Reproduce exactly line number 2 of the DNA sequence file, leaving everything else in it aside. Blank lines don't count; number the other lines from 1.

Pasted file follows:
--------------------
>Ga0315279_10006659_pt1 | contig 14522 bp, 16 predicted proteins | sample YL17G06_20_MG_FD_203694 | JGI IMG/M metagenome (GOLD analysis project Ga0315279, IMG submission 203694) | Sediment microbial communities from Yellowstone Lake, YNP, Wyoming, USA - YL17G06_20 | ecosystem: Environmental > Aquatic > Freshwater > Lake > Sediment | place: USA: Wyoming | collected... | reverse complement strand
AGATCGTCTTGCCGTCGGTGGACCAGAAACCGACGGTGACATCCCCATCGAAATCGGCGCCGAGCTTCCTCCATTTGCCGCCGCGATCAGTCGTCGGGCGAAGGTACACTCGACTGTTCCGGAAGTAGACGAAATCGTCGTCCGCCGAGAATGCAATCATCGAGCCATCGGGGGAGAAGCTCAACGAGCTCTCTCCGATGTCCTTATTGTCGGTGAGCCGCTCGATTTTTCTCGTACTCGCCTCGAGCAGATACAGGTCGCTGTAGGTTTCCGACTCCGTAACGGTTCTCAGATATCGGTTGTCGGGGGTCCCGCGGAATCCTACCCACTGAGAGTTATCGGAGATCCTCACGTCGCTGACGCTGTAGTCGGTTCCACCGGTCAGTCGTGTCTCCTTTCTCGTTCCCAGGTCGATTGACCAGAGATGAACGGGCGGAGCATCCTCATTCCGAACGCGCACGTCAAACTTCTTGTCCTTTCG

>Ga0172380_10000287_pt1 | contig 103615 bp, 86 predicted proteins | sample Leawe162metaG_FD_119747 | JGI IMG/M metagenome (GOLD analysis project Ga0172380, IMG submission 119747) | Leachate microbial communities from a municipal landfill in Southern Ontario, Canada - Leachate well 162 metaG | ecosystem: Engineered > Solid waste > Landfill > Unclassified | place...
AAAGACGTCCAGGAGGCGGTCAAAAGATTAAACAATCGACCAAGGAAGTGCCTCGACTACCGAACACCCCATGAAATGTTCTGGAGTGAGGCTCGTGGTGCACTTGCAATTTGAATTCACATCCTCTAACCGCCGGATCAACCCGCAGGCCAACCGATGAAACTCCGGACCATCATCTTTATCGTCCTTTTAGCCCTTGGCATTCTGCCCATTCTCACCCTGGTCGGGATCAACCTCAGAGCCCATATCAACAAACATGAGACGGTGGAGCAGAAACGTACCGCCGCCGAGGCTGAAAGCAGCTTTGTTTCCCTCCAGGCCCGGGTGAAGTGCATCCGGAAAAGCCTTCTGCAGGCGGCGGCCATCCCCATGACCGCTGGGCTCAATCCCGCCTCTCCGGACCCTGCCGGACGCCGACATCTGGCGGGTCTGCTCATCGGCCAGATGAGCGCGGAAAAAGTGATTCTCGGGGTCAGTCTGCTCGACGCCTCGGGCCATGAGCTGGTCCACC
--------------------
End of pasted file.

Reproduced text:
AGATCGTCTTGCCGTCGGTGGACCAGAAACCGACGGTGACATCCCCATCGAAATCGGCGCCGAGCTTCCTCCATTTGCCGCCGCGATCAGTCGTCGGGCGAAGGTACACTCGACTGTTCCGGAAGTAGACGAAATCGTCGTCCGCCGAGAATGCAATCATCGAGCCATCGGGGGAGAAGCTCAACGAGCTCTCTCCGATGTCCTTATTGTCGGTGAGCCGCTCGATTTTTCTCGTACTCGCCTCGAGCAGATACAGGTCGCTGTAGGTTTCCGACTCCGTAACGGTTCTCAGATATCGGTTGTCGGGGGTCCCGCGGAATCCTACCCACTGAGAGTTATCGGAGATCCTCACGTCGCTGACGCTGTAGTCGGTTCCACCGGTCAGTCGTGTCTCCTTTCTCGTTCCCAGGTCGATTGACCAGAGATGAACGGGCGGAGCATCCTCATTCCGAACGCGCACGTCAAACTTCTTGTCCTTTCG